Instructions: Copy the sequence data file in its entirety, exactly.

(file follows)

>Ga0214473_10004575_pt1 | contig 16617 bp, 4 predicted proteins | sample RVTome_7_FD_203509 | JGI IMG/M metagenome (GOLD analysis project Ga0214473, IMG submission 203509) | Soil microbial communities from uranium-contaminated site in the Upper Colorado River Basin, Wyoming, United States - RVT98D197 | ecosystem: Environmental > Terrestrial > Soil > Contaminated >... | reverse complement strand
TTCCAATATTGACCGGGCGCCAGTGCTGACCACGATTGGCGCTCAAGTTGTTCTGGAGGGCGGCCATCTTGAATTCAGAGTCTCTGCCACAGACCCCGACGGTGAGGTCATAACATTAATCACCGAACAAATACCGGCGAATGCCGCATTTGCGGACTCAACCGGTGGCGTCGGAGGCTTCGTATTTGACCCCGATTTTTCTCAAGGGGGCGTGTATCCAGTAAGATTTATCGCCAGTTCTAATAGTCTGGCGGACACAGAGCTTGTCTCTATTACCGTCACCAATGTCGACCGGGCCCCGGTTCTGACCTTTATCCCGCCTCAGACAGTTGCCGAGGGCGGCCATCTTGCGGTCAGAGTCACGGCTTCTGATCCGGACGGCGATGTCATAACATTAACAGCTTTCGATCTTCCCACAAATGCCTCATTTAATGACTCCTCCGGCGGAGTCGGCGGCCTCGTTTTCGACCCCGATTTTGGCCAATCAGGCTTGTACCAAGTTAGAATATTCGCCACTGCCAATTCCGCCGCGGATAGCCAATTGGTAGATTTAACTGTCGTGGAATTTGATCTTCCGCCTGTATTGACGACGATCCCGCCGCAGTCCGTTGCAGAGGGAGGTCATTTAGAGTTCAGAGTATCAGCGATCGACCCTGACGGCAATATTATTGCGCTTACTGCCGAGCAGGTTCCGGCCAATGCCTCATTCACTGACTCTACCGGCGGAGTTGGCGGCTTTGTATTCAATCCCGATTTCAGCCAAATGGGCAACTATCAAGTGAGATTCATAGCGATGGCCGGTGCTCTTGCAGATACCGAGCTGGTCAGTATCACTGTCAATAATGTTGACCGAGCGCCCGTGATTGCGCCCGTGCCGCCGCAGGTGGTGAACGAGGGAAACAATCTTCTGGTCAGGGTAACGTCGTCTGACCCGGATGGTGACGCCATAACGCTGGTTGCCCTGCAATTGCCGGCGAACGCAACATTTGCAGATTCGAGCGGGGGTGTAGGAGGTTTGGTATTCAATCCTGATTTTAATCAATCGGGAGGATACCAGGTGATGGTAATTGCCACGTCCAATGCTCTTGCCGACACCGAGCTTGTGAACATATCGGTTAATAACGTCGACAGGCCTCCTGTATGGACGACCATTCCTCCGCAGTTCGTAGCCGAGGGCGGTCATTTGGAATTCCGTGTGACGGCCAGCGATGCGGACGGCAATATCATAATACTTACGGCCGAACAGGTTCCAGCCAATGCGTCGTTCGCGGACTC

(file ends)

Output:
>Ga0214473_10004575_pt1 | contig 16617 bp, 4 predicted proteins | sample RVTome_7_FD_203509 | JGI IMG/M metagenome (GOLD analysis project Ga0214473, IMG submission 203509) | Soil microbial communities from uranium-contaminated site in the Upper Colorado River Basin, Wyoming, United States - RVT98D197 | ecosystem: Environmental > Terrestrial > Soil > Contaminated >... | reverse complement strand
TTCCAATATTGACCGGGCGCCAGTGCTGACCACGATTGGCGCTCAAGTTGTTCTGGAGGGCGGCCATCTTGAATTCAGAGTCTCTGCCACAGACCCCGACGGTGAGGTCATAACATTAATCACCGAACAAATACCGGCGAATGCCGCATTTGCGGACTCAACCGGTGGCGTCGGAGGCTTCGTATTTGACCCCGATTTTTCTCAAGGGGGCGTGTATCCAGTAAGATTTATCGCCAGTTCTAATAGTCTGGCGGACACAGAGCTTGTCTCTATTACCGTCACCAATGTCGACCGGGCCCCGGTTCTGACCTTTATCCCGCCTCAGACAGTTGCCGAGGGCGGCCATCTTGCGGTCAGAGTCACGGCTTCTGATCCGGACGGCGATGTCATAACATTAACAGCTTTCGATCTTCCCACAAATGCCTCATTTAATGACTCCTCCGGCGGAGTCGGCGGCCTCGTTTTCGACCCCGATTTTGGCCAATCAGGCTTGTACCAAGTTAGAATATTCGCCACTGCCAATTCCGCCGCGGATAGCCAATTGGTAGATTTAACTGTCGTGGAATTTGATCTTCCGCCTGTATTGACGACGATCCCGCCGCAGTCCGTTGCAGAGGGAGGTCATTTAGAGTTCAGAGTATCAGCGATCGACCCTGACGGCAATATTATTGCGCTTACTGCCGAGCAGGTTCCGGCCAATGCCTCATTCACTGACTCTACCGGCGGAGTTGGCGGCTTTGTATTCAATCCCGATTTCAGCCAAATGGGCAACTATCAAGTGAGATTCATAGCGATGGCCGGTGCTCTTGCAGATACCGAGCTGGTCAGTATCACTGTCAATAATGTTGACCGAGCGCCCGTGATTGCGCCCGTGCCGCCGCAGGTGGTGAACGAGGGAAACAATCTTCTGGTCAGGGTAACGTCGTCTGACCCGGATGGTGACGCCATAACGCTGGTTGCCCTGCAATTGCCGGCGAACGCAACATTTGCAGATTCGAGCGGGGGTGTAGGAGGTTTGGTATTCAATCCTGATTTTAATCAATCGGGAGGATACCAGGTGATGGTAATTGCCACGTCCAATGCTCTTGCCGACACCGAGCTTGTGAACATATCGGTTAATAACGTCGACAGGCCTCCTGTATGGACGACCATTCCTCCGCAGTTCGTAGCCGAGGGCGGTCATTTGGAATTCCGTGTGACGGCCAGCGATGCGGACGGCAATATCATAATACTTACGGCCGAACAGGTTCCAGCCAATGCGTCGTTCGCGGACTC